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By 1963, major casino owners in Reno, Nevada thought the downtown fixture was outdated and ugly compared to their modern buildings on Virginia Street. They even offered to pay for it and its maintenance for five years.
That was the Reno Arch, a famous city landmark.
They probably had a point. The arch originally had been installed in 1926 to celebrate completion of Highway 40 and advertise the associated exposition slated for the next year. In fact, the sign had read: “Reno / Nevada’s Transcontinental Highways Exposition June 29–Aug 1, 1927.” It spanned Virginia Street at Commercial Row.
The city, however, had changed the verbiage in 1929 to: “Reno / The Biggest Little City in the World.”
Some of the initial slogans in the running were:
• Reno, The West’s Highest Assay
• In Progressive Reno, Loiter, Linger, Locate
• Reno, Biggest Little Town On Earth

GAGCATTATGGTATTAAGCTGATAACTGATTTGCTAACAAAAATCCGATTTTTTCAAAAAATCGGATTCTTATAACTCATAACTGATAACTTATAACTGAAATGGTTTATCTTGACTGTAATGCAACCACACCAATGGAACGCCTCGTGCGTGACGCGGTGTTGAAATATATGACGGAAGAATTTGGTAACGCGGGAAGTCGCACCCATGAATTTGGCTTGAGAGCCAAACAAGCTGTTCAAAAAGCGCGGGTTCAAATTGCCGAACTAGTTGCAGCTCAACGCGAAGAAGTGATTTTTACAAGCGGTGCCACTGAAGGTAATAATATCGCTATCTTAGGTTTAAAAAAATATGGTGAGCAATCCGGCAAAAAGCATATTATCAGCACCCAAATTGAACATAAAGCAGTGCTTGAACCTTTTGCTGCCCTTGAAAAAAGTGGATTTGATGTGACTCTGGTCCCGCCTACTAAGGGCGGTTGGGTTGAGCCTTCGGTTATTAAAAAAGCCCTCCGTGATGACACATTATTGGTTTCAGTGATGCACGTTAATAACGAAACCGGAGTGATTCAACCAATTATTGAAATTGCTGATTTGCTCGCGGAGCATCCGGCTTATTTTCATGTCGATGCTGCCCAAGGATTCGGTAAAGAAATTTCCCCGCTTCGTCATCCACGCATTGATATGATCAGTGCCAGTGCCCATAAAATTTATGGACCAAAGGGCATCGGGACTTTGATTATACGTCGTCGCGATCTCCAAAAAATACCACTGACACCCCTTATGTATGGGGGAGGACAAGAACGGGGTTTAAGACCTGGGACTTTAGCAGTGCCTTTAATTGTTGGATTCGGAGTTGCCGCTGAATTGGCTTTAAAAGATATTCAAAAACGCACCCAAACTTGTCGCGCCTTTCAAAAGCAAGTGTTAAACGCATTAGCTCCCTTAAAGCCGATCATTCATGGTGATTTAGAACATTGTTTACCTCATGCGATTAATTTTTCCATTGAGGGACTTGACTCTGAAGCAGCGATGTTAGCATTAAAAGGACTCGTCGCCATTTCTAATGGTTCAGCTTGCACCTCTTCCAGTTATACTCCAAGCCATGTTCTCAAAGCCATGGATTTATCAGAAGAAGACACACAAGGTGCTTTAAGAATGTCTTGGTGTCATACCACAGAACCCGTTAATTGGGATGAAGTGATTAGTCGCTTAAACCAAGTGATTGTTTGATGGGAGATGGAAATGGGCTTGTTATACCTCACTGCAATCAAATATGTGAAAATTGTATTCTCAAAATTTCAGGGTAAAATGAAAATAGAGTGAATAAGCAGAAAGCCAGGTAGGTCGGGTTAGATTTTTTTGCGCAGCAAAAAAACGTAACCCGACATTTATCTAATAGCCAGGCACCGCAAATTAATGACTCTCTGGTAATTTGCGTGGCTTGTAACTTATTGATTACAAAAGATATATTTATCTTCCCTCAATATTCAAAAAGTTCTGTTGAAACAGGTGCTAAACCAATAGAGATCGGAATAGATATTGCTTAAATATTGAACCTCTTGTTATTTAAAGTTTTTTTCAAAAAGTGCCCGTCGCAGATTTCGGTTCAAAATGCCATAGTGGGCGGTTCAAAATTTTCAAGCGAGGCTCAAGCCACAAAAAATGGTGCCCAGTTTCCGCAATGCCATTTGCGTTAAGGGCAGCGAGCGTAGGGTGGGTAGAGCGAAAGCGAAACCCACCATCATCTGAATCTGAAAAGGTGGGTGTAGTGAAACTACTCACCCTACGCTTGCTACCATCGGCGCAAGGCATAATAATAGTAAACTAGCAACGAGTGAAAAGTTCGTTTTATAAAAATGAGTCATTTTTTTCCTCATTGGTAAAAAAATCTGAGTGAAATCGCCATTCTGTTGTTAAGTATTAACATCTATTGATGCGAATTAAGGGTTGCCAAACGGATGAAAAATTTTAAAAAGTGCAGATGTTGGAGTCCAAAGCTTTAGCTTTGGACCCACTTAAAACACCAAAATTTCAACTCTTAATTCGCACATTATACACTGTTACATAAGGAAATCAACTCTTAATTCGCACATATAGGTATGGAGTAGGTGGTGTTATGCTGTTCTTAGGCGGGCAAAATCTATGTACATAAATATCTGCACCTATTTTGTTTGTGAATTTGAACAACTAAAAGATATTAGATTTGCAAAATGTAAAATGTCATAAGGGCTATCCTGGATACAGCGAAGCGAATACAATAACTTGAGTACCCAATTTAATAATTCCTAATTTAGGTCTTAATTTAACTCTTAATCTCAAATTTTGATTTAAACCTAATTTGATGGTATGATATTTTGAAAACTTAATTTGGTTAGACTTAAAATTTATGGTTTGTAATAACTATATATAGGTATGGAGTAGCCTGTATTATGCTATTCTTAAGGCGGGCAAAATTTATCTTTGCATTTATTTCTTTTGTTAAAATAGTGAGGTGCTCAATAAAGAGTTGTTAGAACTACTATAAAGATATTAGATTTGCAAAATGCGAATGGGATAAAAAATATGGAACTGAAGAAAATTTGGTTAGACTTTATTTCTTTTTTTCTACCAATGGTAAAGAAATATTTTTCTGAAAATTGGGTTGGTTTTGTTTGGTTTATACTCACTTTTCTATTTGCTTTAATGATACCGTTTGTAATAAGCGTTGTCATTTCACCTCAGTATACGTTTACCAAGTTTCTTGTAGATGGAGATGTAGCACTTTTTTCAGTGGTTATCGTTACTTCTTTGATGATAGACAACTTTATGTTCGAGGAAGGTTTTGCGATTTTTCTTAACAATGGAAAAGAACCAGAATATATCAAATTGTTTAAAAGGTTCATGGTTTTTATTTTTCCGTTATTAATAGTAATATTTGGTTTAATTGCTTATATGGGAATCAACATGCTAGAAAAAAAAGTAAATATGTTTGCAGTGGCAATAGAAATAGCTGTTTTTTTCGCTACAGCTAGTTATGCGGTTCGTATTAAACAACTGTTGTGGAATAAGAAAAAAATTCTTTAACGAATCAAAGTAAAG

• Reno, A City You’ll Like
• Reno, The Best Out West
• East Or West, Reno Serves Best
Five years later, after numerous complaints about the new tagline, primarily by local organizations (some residents even wanted the entire sign taken down), the city had removed it, having left simply the word “RENO” in neon green letters. This change, too, upset some Renoites. Ultimately, in 1935, Reno had returned the slogan.
The new 1963 arch spotlighted the same wording but featured a mod style and colors — yellow, white and blue. A revolving star, encircled with lights, topped it. Creation of the sign cost Reno’s gambling consortium — Harolds Club, Club Primadonna, Nevada Club, Colony Club, Horseshoe and Poor Pete’s — about $100,000 (roughly $777,450 today).
Today’s arch, the third version, debuted in 1989, having undergone a makeover.